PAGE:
Executives at beleaguered smartphone vendor Research in Motion on Tuesday gave a peek at new features in the upcoming BlackBerry 10 operating system, and released updated development tools for an enthusiastic audience of BlackBerry programmers.
Executives hinted that the BlackBerry 10 operating system may be production-ready by year-end - the APIs to phone hardware and software features are now final -- and that the next generation of RIM smartphones using it may be ready early in the new year. The company has seen plummeting smartphone sales, especially in North America, as corporate users opt for Apple iPhones and iPads, and to a lesser degree mobile devices based on Google's Android operating system.
Speakers at the BlackBerry Jam Americas event, aimed at third-party and enterprise software developers, included RIM President and CEO Thorstein Heins, who's been on the job for just nine months.
Heins, and his subordinates, reiterated much of what they said at the company's annual user conference, BlackBerry World in May. At that time, they suggested that the new OS, based on the QNX real-time kernel acquired with RIM's 2010 buyout of QNX Software Systems in 2010, would be released with new smartphones sometime this fall. But RIM later announced it was delaying the release to early 2013 to give software engineers more time to get the OS right, and incorporate feedback from users and developers.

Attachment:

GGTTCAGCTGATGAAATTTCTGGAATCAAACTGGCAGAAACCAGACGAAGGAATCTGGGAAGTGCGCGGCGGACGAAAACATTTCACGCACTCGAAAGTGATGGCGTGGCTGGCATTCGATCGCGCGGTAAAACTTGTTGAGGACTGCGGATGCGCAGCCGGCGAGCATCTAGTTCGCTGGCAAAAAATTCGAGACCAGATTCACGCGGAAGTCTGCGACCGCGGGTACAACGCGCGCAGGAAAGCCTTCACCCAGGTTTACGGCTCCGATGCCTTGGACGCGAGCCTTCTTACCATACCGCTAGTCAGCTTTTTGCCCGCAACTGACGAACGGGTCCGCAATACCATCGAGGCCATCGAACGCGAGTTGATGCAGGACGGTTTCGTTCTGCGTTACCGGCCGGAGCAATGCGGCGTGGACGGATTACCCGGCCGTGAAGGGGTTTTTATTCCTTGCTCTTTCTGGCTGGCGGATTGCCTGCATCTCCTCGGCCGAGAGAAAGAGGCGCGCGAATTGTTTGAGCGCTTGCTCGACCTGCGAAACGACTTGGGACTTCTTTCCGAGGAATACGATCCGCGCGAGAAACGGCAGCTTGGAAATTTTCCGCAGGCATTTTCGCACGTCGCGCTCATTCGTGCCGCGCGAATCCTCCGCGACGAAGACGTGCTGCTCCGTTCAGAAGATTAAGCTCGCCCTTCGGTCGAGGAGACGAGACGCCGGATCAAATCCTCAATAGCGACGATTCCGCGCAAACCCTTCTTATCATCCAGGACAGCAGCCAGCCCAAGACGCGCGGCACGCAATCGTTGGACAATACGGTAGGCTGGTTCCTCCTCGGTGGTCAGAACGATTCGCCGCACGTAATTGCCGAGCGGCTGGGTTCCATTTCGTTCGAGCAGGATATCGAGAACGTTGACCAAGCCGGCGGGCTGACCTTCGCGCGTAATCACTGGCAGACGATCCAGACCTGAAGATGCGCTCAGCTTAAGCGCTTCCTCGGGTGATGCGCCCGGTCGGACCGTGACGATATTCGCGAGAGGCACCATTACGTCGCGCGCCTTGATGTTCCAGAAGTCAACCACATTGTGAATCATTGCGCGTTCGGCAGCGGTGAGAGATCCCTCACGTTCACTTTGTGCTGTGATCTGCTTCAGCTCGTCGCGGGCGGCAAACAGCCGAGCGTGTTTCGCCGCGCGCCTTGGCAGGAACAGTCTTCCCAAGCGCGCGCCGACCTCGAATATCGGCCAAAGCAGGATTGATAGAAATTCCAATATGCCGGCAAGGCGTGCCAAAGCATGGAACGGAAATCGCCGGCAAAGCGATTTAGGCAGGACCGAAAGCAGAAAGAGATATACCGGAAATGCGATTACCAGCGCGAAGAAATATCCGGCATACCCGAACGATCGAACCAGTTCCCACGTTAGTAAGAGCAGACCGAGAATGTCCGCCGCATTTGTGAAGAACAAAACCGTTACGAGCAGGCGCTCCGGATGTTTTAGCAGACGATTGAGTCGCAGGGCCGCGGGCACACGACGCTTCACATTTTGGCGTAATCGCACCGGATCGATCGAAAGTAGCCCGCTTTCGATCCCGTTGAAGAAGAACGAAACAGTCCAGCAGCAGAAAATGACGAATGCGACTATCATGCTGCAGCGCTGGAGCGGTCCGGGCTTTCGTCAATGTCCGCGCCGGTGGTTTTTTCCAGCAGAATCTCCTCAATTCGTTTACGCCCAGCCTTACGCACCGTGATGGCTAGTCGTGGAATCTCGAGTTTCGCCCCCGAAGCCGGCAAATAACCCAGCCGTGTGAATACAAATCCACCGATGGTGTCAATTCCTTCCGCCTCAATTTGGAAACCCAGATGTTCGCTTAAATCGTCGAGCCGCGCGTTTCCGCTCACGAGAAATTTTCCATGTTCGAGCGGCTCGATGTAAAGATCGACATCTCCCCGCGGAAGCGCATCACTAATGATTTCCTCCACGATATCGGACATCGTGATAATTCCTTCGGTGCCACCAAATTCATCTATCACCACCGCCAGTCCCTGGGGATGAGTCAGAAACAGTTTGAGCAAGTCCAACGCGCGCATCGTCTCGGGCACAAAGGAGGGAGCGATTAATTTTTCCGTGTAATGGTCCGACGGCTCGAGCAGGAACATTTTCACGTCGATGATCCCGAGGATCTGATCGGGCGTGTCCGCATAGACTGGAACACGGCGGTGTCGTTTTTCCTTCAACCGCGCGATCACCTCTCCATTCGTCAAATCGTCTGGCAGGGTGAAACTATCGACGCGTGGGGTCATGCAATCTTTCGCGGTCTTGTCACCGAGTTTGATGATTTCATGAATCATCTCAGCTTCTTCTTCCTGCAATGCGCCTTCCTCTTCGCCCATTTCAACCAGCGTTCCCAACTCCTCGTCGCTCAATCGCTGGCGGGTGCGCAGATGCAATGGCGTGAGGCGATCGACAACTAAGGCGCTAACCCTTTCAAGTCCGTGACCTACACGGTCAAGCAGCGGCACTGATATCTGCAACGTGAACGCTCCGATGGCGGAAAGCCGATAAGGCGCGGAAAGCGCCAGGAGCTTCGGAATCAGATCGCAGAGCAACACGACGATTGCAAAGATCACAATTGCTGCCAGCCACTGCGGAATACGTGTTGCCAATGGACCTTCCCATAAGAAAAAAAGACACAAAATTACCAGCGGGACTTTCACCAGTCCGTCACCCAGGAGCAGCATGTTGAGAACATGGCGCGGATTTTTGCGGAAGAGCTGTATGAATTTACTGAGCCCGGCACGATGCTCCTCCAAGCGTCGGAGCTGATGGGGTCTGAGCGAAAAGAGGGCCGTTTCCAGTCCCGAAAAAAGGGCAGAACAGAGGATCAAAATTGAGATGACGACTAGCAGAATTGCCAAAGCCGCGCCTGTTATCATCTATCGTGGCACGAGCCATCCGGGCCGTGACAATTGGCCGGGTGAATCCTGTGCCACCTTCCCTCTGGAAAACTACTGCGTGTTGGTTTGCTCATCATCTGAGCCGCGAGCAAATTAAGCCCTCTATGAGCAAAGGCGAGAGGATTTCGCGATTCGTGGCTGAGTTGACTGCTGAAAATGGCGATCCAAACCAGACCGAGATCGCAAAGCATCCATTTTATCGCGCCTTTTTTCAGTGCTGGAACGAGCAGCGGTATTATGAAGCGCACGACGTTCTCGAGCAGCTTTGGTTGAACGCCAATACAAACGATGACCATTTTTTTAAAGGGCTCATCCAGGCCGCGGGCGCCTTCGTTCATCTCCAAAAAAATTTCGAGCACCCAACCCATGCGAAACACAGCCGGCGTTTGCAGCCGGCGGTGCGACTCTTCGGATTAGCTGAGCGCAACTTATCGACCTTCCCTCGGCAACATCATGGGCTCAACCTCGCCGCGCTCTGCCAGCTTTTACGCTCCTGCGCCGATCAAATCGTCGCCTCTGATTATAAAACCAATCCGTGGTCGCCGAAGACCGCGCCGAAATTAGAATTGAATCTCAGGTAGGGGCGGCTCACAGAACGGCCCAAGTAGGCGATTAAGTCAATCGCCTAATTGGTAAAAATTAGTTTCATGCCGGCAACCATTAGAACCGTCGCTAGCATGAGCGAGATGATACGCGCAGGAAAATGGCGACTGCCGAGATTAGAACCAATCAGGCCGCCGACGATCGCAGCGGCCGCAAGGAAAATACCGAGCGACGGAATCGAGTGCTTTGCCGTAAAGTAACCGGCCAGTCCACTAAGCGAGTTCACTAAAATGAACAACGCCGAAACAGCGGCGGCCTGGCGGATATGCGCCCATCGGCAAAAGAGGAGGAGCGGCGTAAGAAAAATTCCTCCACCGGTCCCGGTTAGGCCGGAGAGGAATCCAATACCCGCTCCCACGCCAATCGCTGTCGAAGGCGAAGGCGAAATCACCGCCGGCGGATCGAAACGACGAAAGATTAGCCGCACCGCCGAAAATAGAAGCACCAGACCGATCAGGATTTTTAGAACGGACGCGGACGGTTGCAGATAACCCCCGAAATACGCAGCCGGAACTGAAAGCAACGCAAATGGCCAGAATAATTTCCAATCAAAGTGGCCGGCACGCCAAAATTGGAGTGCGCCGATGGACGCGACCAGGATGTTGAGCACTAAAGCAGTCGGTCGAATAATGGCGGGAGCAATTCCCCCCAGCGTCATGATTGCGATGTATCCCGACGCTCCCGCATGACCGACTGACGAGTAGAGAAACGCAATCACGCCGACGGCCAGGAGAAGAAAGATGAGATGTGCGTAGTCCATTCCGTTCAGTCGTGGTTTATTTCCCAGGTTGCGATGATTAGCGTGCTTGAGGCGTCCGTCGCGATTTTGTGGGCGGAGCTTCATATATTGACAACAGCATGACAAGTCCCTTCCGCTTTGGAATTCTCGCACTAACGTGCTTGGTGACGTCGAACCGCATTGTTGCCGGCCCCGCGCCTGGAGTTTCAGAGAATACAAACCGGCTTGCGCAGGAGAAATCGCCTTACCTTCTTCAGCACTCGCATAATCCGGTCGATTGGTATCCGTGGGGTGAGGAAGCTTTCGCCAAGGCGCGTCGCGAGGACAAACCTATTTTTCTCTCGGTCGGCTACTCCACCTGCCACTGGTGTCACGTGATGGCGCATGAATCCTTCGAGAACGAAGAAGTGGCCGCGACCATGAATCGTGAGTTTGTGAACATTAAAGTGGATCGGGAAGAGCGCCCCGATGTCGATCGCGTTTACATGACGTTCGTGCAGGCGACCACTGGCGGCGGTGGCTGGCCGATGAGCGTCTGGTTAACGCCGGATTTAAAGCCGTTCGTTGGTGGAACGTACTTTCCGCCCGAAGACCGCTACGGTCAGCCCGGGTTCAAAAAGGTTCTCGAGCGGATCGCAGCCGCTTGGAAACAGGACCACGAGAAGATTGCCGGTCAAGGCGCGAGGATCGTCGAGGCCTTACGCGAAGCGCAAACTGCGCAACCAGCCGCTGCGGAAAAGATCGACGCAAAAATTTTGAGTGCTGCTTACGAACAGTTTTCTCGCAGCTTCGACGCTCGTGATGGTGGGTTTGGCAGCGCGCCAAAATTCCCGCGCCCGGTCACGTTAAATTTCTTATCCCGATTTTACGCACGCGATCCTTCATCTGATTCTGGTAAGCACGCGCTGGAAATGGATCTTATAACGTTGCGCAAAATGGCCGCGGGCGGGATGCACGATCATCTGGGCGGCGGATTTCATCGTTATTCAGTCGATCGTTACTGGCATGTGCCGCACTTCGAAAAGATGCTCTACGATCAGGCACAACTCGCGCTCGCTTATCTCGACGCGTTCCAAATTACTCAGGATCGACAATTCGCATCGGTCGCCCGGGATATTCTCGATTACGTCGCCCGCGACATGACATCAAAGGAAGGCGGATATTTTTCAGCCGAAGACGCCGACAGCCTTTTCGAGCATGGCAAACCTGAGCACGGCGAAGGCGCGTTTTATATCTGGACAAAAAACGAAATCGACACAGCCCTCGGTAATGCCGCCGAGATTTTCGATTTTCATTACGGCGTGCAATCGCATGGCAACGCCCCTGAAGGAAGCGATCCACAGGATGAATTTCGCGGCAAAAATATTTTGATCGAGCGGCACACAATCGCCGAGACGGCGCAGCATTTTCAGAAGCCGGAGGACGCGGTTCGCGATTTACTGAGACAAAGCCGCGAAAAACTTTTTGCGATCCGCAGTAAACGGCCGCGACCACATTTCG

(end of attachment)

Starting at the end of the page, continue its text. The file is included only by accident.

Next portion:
BlackBerry 10 is a complete break with the software that runs on standard BlackBerry smartphones. An earlier version currently running on RIM's tablet, the BlackBerry PlayBook, eventually will be replaced with the same OS on the new smartphones.
At this week's event, Heins and Vivek Bhardwah, head of software portfolio for BlackBerry, demonstrated a bit more of the BlackBerry 10 user interface, using a prototype touch phone released earlier this year just for developers. They focused on a new gesture, dubbed BlackBerry Peek, that may well become iconic for the BlackBerry platform. The peek is created by pressing a thumb on the bottom of the touchscreen and then moving it up and to the right.
The gesture effectively "freezes" the application you're in, and moves it out of the way so you can see "underneath" it, to a context-sensitive starting point, in most cases what RIM calls the BlackBerry Hub. The Hub seems to be an integrated, and customizable, collection of contacts and notifications, spanning the user's communications channels such as email, chat, Facebook and other social networks.
You would peek under your existing app when a new red alert LED starts flashing to indicate a new email or post: you can release the app and deal with the message, or sweep your thumb back to restore the app you'd been working in. Officials stressed that apps in BlackBerry 10 are not suspended or shut down during this process: you begin where you left off, the state of your session preserved and active.